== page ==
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Applied Water Science

, Volume 7, Issue 5, pp 2187–2193 | Cite as

A new approach for development of kinetics of wastewater treatment in aerobic biofilm reactor

  • S. Goswami
  • S. Sarkar
  • D. Mazumder
Open Access
Original Article

Abstract

Biofilm process is widely used for the treatment of a variety of wastewater especially containing slowly biodegradable substances. It provides resistance against toxic environment and is capable of retaining biomass under continuous operation. Development of kinetics is very much pertinent for rational design of a biofilm process for the treatment of wastewater with or without inhibitory substances. A simple approach for development of such kinetics for an aerobic biofilm reactor has been presented using a novel biofilm model. The said biofilm model is formulated from the correlations between substrate concentrations in the influent/effluent and at biofilm liquid interface along with substrate flux and biofilm thickness complying Monod’s growth kinetics. The methodology for determining the kinetic coefficients for substrate removal and biomass growth has been demonstrated stepwise along with graphical representations. Kinetic coefficients like K, k, Y, b t, b s, and b d are determined either from the intercepts of X- and Y-axis or from the slope of the graphical plots.

Keywords

Aerobic biofilm reactor Monod’s kinetics Kinetic co-efficients Simplified approach 

Introduction

Biofilms are natural, heterogeneous, multiphase material consisting primarily of microbial cells in slouble extracellular polymeric substances (EPS), and interstitial water (Hinson et al. 1996) attached on a solid surface which are used to combat high organic strengths in wastewater. Due to some, inherent advantages like low energy consumption, easy maintenance, better physical and chemical stability, and excellent biomass retention capacity, importance of biofilm is increasing in biological treatment of wastewater. A unique feature of biofilm process lies in the operation of continuous flow mode with minimal biomass loss compared to the traditional suspended growth bioreactor. Biofilm has an additional advantage having no contamination at its inner depth under inhibitory condition. There is a limited number of methods available for determining the kinetic coefficients required for the solution of the model of an aerobic biofilm bioreactor. In the process design of an aerobic biofilm bioreactor, the kinetic coefficients act as an essential tool for predicting the substrate utilization and biomass growth under a specific condition. The biomass yield coefficient (Y) indicates the portion of the biomass growth from the utilization of substrates. Specific biomass growth rate (µ) represents the biomass growth rate per unit biomass per day. Maximum value of specific biomass growth rate (µ max) is attained when substrates are not in limiting condition. Half-velocity constant (K) is the substrate concentration corresponding to half of maximum specific biomass growth rate (µ max). The maximum specific substrate utilization rate (k) represents the substrate utilization rate per day per unit biomass corresponding to µ max. Biomass decay coefficient (b d) is the rate of biomass loss due to endogenous decay and is taken into consideration for determining the net biomass growth rate.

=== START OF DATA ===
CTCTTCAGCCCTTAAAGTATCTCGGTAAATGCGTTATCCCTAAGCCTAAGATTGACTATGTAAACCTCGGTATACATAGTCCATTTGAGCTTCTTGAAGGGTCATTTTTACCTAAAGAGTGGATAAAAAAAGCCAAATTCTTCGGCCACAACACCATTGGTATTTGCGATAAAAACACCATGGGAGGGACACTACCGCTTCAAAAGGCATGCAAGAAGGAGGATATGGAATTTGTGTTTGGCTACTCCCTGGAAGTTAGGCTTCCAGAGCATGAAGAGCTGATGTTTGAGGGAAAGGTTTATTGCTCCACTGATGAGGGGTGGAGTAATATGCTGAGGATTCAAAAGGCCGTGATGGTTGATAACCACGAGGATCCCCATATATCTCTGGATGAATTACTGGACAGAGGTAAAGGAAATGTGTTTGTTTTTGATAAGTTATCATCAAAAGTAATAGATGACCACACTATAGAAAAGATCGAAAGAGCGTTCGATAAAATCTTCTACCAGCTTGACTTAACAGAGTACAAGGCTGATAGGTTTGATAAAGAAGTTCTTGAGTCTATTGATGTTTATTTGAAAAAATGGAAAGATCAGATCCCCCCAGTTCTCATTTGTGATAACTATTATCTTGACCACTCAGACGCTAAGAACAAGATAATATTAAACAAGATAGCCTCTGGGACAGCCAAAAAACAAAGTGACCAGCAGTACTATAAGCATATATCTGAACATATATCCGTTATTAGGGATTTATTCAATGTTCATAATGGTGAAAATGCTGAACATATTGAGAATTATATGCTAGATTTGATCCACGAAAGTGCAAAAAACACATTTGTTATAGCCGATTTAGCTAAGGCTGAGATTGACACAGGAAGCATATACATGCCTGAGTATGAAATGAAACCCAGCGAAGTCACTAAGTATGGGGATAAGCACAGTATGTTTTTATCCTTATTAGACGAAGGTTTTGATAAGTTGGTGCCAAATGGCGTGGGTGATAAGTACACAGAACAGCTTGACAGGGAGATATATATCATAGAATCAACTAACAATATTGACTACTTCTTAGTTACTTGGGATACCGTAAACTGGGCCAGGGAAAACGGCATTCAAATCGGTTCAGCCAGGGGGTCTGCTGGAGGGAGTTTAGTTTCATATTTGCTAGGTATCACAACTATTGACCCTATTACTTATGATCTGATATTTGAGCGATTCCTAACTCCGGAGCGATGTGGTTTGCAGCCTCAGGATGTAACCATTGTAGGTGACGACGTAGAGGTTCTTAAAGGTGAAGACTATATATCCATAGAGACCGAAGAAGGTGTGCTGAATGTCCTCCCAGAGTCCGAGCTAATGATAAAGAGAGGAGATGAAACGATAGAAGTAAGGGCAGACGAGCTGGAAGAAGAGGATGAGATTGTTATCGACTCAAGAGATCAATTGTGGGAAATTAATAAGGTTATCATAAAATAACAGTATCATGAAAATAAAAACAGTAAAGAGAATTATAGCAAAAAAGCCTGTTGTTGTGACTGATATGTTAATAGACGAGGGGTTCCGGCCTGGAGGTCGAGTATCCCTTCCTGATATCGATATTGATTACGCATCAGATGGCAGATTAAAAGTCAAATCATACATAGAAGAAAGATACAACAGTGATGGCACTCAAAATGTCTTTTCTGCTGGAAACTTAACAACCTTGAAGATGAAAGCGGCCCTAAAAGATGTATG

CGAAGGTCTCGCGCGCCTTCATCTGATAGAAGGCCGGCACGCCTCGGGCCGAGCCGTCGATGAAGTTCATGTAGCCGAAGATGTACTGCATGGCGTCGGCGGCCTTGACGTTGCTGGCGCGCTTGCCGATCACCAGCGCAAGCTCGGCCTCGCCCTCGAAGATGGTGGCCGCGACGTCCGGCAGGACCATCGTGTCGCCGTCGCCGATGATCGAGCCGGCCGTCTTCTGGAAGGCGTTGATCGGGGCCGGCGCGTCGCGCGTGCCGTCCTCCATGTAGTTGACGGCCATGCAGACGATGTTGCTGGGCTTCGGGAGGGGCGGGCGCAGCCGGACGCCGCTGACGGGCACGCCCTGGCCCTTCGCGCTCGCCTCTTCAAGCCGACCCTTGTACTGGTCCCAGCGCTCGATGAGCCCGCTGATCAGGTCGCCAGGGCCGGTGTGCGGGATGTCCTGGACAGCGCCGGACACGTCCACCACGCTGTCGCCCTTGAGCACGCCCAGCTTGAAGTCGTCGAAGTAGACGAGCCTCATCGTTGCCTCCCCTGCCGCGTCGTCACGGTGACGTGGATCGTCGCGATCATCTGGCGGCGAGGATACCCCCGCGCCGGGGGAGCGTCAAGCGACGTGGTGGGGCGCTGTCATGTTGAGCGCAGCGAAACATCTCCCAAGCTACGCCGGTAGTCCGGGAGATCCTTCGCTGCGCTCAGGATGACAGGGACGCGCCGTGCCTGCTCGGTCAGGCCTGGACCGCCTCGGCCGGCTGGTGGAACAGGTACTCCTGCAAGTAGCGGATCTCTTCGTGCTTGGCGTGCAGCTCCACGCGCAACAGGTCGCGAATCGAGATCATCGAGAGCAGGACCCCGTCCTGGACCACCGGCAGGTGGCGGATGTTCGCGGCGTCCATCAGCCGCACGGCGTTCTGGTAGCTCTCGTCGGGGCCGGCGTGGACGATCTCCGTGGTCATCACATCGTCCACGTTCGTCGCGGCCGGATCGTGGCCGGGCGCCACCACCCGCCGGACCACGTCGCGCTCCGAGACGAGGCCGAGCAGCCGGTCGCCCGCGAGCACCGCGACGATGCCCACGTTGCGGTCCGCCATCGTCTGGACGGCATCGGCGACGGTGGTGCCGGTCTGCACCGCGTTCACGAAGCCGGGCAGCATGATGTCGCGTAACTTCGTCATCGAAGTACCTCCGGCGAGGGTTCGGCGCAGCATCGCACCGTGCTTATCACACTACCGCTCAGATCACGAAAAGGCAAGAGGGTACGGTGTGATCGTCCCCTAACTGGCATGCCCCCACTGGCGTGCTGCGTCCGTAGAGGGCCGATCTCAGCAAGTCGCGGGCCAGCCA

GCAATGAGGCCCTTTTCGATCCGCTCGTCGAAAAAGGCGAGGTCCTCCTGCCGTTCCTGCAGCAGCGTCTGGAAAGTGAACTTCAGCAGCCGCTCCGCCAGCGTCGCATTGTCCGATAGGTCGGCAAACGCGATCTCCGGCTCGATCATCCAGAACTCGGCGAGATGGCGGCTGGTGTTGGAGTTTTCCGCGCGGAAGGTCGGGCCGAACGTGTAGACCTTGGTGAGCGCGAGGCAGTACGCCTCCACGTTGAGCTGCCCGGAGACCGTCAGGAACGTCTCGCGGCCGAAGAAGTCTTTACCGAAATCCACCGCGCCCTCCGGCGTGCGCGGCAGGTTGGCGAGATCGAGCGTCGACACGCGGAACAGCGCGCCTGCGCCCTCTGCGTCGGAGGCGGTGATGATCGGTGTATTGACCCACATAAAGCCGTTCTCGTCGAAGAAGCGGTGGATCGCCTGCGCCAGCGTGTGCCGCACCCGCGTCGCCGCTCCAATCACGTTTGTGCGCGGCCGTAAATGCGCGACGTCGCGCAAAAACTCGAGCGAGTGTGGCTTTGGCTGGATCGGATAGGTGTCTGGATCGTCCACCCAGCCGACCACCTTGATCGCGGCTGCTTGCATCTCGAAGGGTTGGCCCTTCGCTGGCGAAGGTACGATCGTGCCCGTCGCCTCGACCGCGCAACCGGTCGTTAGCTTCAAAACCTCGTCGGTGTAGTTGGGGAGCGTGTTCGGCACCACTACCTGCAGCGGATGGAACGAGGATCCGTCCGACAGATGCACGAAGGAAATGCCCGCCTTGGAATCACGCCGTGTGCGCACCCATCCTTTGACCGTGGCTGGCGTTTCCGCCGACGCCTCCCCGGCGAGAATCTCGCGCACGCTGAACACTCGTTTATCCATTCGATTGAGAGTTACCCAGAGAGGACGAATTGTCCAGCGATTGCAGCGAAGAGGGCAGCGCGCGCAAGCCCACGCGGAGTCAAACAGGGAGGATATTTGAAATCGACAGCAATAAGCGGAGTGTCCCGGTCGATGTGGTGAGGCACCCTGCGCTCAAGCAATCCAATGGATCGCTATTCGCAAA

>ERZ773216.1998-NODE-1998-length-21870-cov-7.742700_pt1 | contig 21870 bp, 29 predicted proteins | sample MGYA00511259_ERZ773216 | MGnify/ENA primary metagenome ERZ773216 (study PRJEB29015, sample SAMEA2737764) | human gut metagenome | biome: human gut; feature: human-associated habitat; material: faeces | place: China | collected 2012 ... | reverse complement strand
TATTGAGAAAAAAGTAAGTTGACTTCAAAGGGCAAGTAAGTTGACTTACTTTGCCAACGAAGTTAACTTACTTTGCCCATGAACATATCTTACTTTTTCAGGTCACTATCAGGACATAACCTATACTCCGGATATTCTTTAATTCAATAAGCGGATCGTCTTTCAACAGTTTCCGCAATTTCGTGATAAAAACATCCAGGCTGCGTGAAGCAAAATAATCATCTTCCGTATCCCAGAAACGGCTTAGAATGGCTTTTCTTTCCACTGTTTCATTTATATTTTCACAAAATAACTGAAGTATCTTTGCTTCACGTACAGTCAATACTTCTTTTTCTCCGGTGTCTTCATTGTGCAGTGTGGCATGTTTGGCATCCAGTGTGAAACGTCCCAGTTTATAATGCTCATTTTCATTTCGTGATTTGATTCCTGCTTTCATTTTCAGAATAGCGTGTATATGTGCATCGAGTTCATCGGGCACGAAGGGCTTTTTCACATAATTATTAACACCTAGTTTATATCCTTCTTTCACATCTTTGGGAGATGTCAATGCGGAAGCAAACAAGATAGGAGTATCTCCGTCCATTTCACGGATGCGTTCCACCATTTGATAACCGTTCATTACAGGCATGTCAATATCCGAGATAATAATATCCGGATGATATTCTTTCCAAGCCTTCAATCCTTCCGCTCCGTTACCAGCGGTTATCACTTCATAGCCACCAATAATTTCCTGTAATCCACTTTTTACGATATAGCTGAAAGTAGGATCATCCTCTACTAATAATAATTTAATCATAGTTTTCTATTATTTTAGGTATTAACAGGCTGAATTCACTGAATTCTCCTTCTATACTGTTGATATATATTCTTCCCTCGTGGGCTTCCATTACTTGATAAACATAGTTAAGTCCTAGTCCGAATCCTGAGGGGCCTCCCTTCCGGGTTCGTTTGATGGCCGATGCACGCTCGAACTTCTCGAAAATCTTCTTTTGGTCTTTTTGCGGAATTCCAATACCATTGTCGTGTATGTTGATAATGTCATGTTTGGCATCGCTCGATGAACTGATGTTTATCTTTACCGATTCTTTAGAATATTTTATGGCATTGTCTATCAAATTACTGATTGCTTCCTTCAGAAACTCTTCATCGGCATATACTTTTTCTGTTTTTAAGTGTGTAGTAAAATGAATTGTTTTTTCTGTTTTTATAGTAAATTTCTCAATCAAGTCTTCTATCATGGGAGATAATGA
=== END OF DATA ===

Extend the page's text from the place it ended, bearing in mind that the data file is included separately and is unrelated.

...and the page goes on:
In the biofilm process, the rate of total biomass loss (b t) consists of the rates of biomass shear loss (b s) and biomass decay (b d).Y, k, K, b t, b s, and b d are the kinetic coefficients required for the solution of a specific biofilm model. Substrate mass balance is accomplished with the simultaneous occurrence of both diffusion and utilization of substrates. The molecular diffusion coefficient of the substrate in water (D) and in the biofilm (D f) represent internal mass transport resistance in the bulk liquid and in the biofilm, respectively. The thickness of the effective diffusion layer of the bulk liquid (L) represents the external mass transport resistance. The biomass concentration (X f) in the biofilm can be determined from the total biofilm thickness (L f). Biofilm thickness primarily depends on the substrate concentration in the bulk liquid and the liquid hydraulics. The biomass per unit surface area, i.e., (X f L f) is constant indicating the steady state condition of biofilm. Various research studies have been reported on modeling of biofilm reactor (Williamson and McCarty 1976; Rittmann and McCarty 1980; Suidan and Wang 1985; Strand 1986; Kim and Suidan 1989; Golla and Thomas 1990; Heath et al. 1990; Saez and Rittman 1991; Lee 1997; Rauch et al. 1999; Tsuno et al. 2002; Pritchett and Dockery 2001; Perez et al. 2005; Shaoying et al. 2005; Hsien and Lin 2005; Mudliar et al. 2008; Jiang et al. 2009; Qi and Morgenroth 2005; Rao et al. 2010; Liao et al. 2012; Eldyasti et al. 2012; Gullicks et al. 2011), but no simplified method was developed for determining the kinetic coefficients. Indeed, the kinetic coefficients are needful for solving the biofilm model and hence for the process design of the biofilm reactor. A kinetic study was performed in an aerobic biofilm bioreactor for evaluation of efficiency of COD removal from organic wastewater (Dey and Mukherjee 2010). The half-velocity constant (K) was determined from the experimental results using Monod’s kinetics. The inhibition kinetics was used in another research work for predicting the response of biofilms to toxic compounds in wastewater (Gheewala and Annachhatre 2003). Although the relationship between the effectiveness factor of biofilm and the half-velocity constant (K) was shown, no guideline was stipulated for arriving the values of K. Hsien and Lin (2005) has conducted one batch test for determining the kinetic coefficients for simulation study in a biofilm reactor.